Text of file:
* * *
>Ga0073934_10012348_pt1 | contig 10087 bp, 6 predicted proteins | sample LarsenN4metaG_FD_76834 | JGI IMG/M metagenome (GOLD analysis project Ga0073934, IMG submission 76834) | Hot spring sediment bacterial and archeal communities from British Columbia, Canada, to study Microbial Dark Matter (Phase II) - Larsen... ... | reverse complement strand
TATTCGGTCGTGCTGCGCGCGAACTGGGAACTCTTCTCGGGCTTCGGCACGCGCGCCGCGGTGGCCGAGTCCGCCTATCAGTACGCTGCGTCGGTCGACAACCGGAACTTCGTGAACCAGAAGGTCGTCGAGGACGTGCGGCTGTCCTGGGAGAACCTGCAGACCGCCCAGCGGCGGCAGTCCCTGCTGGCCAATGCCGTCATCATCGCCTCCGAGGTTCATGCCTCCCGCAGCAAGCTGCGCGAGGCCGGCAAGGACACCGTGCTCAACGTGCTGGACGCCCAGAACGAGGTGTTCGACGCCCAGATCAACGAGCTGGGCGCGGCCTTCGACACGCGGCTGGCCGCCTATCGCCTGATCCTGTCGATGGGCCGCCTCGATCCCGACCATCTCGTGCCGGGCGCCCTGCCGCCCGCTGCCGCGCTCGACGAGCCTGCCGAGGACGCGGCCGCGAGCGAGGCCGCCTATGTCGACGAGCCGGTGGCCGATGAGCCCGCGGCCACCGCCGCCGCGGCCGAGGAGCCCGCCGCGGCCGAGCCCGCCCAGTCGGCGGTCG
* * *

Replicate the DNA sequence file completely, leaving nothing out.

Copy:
>Ga0073934_10012348_pt1 | contig 10087 bp, 6 predicted proteins | sample LarsenN4metaG_FD_76834 | JGI IMG/M metagenome (GOLD analysis project Ga0073934, IMG submission 76834) | Hot spring sediment bacterial and archeal communities from British Columbia, Canada, to study Microbial Dark Matter (Phase II) - Larsen... ... | reverse complement strand
TATTCGGTCGTGCTGCGCGCGAACTGGGAACTCTTCTCGGGCTTCGGCACGCGCGCCGCGGTGGCCGAGTCCGCCTATCAGTACGCTGCGTCGGTCGACAACCGGAACTTCGTGAACCAGAAGGTCGTCGAGGACGTGCGGCTGTCCTGGGAGAACCTGCAGACCGCCCAGCGGCGGCAGTCCCTGCTGGCCAATGCCGTCATCATCGCCTCCGAGGTTCATGCCTCCCGCAGCAAGCTGCGCGAGGCCGGCAAGGACACCGTGCTCAACGTGCTGGACGCCCAGAACGAGGTGTTCGACGCCCAGATCAACGAGCTGGGCGCGGCCTTCGACACGCGGCTGGCCGCCTATCGCCTGATCCTGTCGATGGGCCGCCTCGATCCCGACCATCTCGTGCCGGGCGCCCTGCCGCCCGCTGCCGCGCTCGACGAGCCTGCCGAGGACGCGGCCGCGAGCGAGGCCGCCTATGTCGACGAGCCGGTGGCCGATGAGCCCGCGGCCACCGCCGCCGCGGCCGAGGAGCCCGCCGCGGCCGAGCCCGCCCAGTCGGCGGTCG